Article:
JOHANNESBURG, 15th FEBRUARY 2018 – The Treatment Action Campaign (TAC) welcomes the resignation of Jacob Zuma as President of South Africa. Under Zuma’s disastrous Presidency key state institutions have been weakened, unemployment has risen, and corruption and mismanagement has flourished.
As TAC, we have in recent years seen first-hand how widespread corruption and mismanagement have compromised service delivery to people dependent on the public healthcare system – especially in the Free State, Mpumalanga, Gauteng, the Eastern Cape and KwaZulu-Natal. Underperforming and uncommitted Premiers and MECs for Health have often been rendered untouchable due to their political connections. We consider the Life Esidimeni tragedy, the victimisation of the #BopheloHouse94, and the oncology crisis in KZN, amongst others, to be the direct symptoms of this degradation of the state brought about by Zuma.
We have no illusions about the massive task ahead of South Africa’s new Acting President Cyril Ramaphosa, the team around him and our society more broadly. Our healthcare and education systems both remain deeply dysfunctional. Unemployment rates remain unacceptably high and South Africa remains one of the most unequal societies in the world.
In the coming weeks, we will be looking for signs that Acting President Ramaphosa is serious about addressing these foundational crises facing our society.
· If Acting President Ramaphosa is serious he will reduce the size of the current bloated Cabinet by at least 20% and bring an end to the policy and culture of cadre-deployment.
· If Acting President Ramaphosa is serious he will remove the following grossly underperforming and/or suspiciously corrupt Ministers from office:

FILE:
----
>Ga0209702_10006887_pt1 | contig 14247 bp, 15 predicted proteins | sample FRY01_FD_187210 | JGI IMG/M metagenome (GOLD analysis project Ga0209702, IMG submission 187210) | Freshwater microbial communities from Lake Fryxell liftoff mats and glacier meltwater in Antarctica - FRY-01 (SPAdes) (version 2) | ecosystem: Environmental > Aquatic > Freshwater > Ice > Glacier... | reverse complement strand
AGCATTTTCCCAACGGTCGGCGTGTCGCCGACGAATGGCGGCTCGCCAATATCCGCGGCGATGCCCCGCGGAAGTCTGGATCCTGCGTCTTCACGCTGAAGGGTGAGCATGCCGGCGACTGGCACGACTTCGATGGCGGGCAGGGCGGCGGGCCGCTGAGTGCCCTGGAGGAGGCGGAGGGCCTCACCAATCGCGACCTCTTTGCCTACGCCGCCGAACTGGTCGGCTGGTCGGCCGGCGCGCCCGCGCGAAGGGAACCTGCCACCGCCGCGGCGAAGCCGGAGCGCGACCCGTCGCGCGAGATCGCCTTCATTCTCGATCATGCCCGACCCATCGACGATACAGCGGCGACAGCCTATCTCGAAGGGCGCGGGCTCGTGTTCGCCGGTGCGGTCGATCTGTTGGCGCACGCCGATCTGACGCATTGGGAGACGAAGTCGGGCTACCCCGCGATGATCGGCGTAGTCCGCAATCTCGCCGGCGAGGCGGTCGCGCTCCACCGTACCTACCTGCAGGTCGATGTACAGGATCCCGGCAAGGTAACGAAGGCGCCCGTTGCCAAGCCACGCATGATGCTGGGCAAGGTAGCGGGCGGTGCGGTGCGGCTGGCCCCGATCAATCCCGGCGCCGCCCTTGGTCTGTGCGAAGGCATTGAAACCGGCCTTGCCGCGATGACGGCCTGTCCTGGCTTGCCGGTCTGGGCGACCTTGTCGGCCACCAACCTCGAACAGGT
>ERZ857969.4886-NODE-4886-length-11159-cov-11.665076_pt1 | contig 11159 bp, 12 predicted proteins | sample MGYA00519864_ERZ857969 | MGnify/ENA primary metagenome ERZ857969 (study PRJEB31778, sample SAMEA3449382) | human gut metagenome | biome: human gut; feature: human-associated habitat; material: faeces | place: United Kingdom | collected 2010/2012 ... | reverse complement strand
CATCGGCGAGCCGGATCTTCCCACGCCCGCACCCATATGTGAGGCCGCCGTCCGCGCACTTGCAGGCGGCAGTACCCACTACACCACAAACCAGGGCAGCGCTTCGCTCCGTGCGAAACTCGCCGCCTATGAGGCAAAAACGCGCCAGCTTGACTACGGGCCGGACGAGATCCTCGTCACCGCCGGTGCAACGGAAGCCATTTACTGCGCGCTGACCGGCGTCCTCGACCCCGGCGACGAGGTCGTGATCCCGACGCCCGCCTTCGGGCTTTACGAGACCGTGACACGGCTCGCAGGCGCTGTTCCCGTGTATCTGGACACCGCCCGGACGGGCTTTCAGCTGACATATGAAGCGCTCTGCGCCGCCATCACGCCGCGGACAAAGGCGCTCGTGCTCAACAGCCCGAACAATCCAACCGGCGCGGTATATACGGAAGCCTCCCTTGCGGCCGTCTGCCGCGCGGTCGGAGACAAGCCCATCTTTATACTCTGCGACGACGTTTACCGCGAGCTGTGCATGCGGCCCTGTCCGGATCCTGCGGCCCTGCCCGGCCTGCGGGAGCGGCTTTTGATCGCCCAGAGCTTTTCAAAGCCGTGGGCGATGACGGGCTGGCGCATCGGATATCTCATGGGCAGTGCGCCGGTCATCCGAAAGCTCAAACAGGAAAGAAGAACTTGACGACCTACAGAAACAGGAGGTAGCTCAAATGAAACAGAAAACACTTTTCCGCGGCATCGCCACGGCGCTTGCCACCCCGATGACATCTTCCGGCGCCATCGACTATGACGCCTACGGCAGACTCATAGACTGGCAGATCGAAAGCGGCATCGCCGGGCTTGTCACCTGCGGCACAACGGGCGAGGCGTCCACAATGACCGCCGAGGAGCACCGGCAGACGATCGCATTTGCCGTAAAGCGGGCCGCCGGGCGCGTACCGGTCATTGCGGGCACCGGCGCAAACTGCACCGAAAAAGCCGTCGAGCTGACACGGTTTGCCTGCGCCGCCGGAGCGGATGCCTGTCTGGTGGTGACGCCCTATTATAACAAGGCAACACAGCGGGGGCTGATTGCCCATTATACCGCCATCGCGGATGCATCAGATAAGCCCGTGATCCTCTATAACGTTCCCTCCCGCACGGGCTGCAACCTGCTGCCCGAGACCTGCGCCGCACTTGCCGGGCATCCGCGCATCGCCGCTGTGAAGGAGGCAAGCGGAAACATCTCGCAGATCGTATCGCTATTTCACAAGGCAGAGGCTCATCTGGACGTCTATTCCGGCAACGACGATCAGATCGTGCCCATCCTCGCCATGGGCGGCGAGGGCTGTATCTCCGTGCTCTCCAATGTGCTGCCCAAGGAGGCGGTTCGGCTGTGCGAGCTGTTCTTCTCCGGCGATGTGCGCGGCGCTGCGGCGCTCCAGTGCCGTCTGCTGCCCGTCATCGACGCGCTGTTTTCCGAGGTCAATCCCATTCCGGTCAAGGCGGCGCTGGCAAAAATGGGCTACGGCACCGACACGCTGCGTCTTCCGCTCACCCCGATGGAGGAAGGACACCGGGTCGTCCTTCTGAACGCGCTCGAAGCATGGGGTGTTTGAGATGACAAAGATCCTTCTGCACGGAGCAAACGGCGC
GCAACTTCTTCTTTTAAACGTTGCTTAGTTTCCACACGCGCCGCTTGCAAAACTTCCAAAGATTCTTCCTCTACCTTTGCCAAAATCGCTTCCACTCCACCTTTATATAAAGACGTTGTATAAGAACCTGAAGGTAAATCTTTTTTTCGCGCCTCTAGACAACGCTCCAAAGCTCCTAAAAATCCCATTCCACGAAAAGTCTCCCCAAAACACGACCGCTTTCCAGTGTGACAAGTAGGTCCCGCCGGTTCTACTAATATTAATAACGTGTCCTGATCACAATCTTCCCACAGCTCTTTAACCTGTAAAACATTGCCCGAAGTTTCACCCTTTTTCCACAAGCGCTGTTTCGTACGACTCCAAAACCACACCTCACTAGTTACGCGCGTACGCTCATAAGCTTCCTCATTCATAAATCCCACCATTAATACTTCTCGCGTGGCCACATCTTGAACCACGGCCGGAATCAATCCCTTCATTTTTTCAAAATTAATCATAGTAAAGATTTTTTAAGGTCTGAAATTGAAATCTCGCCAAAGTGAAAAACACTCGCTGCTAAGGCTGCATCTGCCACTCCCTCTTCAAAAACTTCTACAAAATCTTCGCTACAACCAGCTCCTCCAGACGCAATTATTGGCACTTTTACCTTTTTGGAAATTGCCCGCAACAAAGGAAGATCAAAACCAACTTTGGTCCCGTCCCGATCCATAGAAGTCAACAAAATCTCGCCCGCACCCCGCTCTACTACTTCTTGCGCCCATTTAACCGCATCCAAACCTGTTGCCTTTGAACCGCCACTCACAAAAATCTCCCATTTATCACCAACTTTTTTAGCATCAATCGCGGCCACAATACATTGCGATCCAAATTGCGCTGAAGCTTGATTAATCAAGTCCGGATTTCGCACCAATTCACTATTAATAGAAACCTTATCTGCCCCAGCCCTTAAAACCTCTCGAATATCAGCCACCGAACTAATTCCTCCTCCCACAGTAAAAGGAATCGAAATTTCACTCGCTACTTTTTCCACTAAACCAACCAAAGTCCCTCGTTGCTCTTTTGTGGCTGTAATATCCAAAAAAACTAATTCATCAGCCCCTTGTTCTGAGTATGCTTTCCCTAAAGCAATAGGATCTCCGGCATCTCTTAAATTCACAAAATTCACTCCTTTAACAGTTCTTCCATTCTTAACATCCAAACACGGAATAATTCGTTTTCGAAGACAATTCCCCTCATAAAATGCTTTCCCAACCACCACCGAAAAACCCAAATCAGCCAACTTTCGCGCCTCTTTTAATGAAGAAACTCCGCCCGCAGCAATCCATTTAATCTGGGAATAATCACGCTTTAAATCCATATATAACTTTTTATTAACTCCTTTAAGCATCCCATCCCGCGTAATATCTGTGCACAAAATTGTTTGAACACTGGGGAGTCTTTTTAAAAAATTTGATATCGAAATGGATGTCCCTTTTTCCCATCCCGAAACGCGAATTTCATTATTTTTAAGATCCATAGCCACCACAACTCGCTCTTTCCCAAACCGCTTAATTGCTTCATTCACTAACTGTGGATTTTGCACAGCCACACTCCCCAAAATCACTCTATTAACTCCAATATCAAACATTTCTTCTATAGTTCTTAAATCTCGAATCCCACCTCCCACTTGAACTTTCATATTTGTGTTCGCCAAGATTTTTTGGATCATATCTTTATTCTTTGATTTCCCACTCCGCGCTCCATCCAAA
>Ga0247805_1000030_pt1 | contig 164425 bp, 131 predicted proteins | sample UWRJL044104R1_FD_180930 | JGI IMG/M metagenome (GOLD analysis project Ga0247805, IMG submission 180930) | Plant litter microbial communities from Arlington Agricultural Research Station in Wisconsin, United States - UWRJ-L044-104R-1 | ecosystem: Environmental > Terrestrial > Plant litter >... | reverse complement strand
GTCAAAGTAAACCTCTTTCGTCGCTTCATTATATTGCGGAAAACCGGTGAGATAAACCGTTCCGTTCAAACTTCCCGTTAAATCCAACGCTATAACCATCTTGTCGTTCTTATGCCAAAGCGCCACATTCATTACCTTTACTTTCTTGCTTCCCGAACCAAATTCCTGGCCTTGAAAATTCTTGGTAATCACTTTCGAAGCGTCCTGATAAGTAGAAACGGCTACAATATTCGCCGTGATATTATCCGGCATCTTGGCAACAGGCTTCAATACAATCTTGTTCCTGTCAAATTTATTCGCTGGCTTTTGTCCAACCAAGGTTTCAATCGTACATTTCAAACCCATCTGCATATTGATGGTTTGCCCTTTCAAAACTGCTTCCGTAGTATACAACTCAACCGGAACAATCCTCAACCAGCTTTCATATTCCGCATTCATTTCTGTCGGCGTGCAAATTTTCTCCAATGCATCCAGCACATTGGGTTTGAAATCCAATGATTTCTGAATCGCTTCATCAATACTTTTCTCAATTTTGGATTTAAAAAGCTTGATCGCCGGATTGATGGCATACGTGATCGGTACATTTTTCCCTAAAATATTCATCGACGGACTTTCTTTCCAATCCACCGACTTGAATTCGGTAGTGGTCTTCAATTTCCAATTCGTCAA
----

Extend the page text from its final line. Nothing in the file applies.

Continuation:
– Bathabile Dlamini (Social Development)
– Des Van Rooyen (Cooperative Governance and Traditional Affairs)
– Mosebenzi Zwane (Mineral Resources)
– Lynne Brown (Public Enterprises)
– Faith Muthambi (Public Service and Administration)
– Malusi Gigaba (Finance)
– David Mahlobo (Energy)
– Nomvula Mokonyane (Water and Sanitation)
– Bongani Bongo (State Security)
– Nathi Mthethwa (Arts and Culture)
– Mmamoloko Kubayi (Communications)
– Hlengiwe Mkhize (Higher Education)
– Ayanda Dlodlo (Home Affairs)
– Fikile Mbalula (Police)
– Nkosinathi Nhleko (Public Works)
– Siyabonga Cwele (Telecommunications and Postal Services)
– Susan Shabangu (Women in the Presidency)
· If Acting President Ramaphosa is serious he will take steps to ensure that no public officials, Premiers or MECs implicated in corruption are allowed to stay in their positions.
We will also be looking for concrete signs that Acting President Ramaphosa is serious about reforming the South African Revenue Service, the National Prosecuting Authority, the Office of the Public Protector and the HAWKS. Investigations and prosecutions must continue against all persons implicated in state capture and corruption. No secret deals must be negotiated or amnesty given to any Ministers, Deputy Ministers, Premiers, heads of state owned enterprises, members of the Gupta family, or any senior government officials. It is essential that those guilty of corruption must be held accountable to the full extent of the law given that their actions have betrayed the public and that failure to prosecute them will further perpetuate the cycle of corruption.
As TAC, we have had constructive engagements with Acting President Ramaphosa in his capacities as Deputy President and head of the South African National AIDS Council (SANAC). We urge Acting President Ramaphosa to keep his door open to civil society and not to allow himself to become as isolated from the people as Zuma.
As TAC, we remain committed to constructive engagement with government and doing everything we can to bring an end to the ongoing crisis in our public healthcare system.
We also note that Acting President Ramaphosa will no longer be the head of SANAC – a position reserved for the Deputy President. We urge the new Acting Deputy President to prioritise their responsibilities as head of SANAC and, to address the ongoing governance crisis at SANAC.
We acknowledge and thank the many committed public servants who have resisted and blown the whistle on corruption and state capture. It is with the example and leadership of these committed public servants that we should rebuild the public service.
We also thank and acknowledge those journalists who have done their job without fear or favour and with an unwavering commitment to the truth and the public interest.
For more information and to arrange interviews contact:
Lotti Rutter | firstname.lastname@example.org | 072 225 9675